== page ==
Innovation and technology
The achievement of the ambitious Sustainable Development Goals (SDGs), notably gender equality and women’s empowerment, requires transformative shifts, integrated approaches, and new solutions. Based on current trajectories, existing interventions will not suffice to achieve a Planet 50-50 by 2030. Innovative approaches that disrupt “business as usual” are central to delivering the SDGs for all.
Innovation and technology provide unprecedented opportunities to break trends and reach those who are the most likely to be left behind. This is why UN Women has prioritized innovation technology as one of the “drivers of change” within its new draft Strategic Plan, 2018 – 2021. With generous support from the Government of Denmark, UN Women focuses on developing markets for innovations that advance gender equality; integrating gender issues within innovation; promoting women as innovators and entrepreneurs; and investing directly in technology-driven innovative solutions that meet the needs of women and girls.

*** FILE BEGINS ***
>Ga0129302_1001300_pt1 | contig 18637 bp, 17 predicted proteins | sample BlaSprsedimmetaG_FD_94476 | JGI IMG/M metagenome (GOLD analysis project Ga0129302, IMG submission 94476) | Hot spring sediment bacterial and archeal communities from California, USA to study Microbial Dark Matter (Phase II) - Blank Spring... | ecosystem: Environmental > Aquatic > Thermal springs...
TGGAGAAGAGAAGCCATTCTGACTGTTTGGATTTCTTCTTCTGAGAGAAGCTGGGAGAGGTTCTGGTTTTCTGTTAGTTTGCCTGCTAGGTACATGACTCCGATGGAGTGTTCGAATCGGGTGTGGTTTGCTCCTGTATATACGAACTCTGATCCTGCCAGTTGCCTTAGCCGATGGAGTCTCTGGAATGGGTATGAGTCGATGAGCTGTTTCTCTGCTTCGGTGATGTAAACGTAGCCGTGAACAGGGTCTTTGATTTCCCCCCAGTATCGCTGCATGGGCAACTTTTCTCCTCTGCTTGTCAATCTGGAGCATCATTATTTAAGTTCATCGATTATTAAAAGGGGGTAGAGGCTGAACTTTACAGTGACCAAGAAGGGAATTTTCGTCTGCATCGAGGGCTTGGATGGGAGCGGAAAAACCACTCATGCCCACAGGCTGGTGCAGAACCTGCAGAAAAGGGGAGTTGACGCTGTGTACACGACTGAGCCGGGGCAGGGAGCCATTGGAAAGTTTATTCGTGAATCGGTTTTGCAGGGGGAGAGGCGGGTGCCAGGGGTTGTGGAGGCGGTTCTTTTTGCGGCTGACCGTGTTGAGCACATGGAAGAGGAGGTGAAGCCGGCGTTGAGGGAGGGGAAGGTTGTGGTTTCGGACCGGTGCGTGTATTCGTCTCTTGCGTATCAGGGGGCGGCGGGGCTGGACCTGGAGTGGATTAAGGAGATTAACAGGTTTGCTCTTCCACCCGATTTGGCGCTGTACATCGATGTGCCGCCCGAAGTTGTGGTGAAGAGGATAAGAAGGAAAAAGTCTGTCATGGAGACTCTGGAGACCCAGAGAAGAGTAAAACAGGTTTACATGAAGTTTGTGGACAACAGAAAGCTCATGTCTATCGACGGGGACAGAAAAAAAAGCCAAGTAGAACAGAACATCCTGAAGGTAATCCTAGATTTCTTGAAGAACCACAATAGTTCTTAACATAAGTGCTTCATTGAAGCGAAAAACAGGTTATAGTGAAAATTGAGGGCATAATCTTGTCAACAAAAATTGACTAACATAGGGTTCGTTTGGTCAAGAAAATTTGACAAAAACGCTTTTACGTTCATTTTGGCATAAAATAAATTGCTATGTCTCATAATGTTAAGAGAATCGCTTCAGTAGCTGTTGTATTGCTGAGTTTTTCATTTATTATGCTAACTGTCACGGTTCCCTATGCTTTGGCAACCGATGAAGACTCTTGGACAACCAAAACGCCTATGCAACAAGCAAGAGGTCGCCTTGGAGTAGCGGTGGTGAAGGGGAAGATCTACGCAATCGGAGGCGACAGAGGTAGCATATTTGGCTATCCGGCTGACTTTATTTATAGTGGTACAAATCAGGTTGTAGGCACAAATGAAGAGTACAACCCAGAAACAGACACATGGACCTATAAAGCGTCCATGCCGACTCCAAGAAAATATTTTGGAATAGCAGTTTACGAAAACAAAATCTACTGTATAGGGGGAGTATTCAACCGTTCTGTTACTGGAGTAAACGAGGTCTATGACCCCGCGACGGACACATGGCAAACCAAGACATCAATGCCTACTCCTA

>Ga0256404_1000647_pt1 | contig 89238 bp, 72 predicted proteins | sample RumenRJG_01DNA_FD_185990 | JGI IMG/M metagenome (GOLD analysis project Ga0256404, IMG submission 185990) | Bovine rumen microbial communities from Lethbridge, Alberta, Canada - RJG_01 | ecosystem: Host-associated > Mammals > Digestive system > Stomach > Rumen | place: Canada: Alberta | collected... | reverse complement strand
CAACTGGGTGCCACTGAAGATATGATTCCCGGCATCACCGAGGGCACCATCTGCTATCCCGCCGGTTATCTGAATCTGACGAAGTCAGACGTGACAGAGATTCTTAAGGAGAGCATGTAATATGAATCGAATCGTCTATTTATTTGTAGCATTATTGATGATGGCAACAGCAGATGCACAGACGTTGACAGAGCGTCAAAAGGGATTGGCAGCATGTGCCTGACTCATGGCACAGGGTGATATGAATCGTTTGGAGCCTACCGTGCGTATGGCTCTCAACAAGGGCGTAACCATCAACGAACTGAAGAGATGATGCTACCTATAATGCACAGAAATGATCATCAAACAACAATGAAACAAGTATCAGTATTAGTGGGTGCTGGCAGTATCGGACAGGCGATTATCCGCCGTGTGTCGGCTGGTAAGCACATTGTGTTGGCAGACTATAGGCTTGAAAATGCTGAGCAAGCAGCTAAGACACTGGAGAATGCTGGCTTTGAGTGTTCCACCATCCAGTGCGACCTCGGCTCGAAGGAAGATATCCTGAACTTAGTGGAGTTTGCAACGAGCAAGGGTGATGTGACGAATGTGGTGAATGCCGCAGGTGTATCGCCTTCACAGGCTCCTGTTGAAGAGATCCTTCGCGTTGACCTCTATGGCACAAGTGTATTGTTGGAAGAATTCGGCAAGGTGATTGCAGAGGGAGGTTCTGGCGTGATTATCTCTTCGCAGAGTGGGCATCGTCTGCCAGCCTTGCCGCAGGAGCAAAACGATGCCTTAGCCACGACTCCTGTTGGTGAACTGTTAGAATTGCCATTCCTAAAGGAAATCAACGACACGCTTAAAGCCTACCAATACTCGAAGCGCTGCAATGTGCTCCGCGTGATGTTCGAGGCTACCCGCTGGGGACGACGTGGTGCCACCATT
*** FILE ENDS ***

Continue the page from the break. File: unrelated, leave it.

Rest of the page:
For UN Women, partnerships are key to accelerate industry-wide change and to remove the barriers to the advancement of women and girls in innovation, technology and entrepreneurship. UN Women’s innovation strategy focuses on:
- Building market awareness, investment and industry-wide actions to grow an innovation market that advances gender equality and empowerment of women and girls. UN Women is launching a Global Innovation Coalition for Change to drive industry-wide action;
- Developing tools and methodologies with industry partners to take a gender-responsive approach to innovation;
- Promoting women as innovators and entrepreneurs; and
- Investing in innovations and technologies that meet the needs of women.
For more information on UN Women’s innovation and technology projects, see the “Innovation for gender equality” brochure.
Innovation for gender equality
This brochure showcases some of UN Women’s thoughts and practices around innovation that could accelerate gender equality and women’s empowerment. The examples range from pilot programmes with marginalized beneficiaries to partnerships with start-ups; from frontier technologies to non-tech interventions that challenge mindsets; and from procedural improvements to capacity-building. More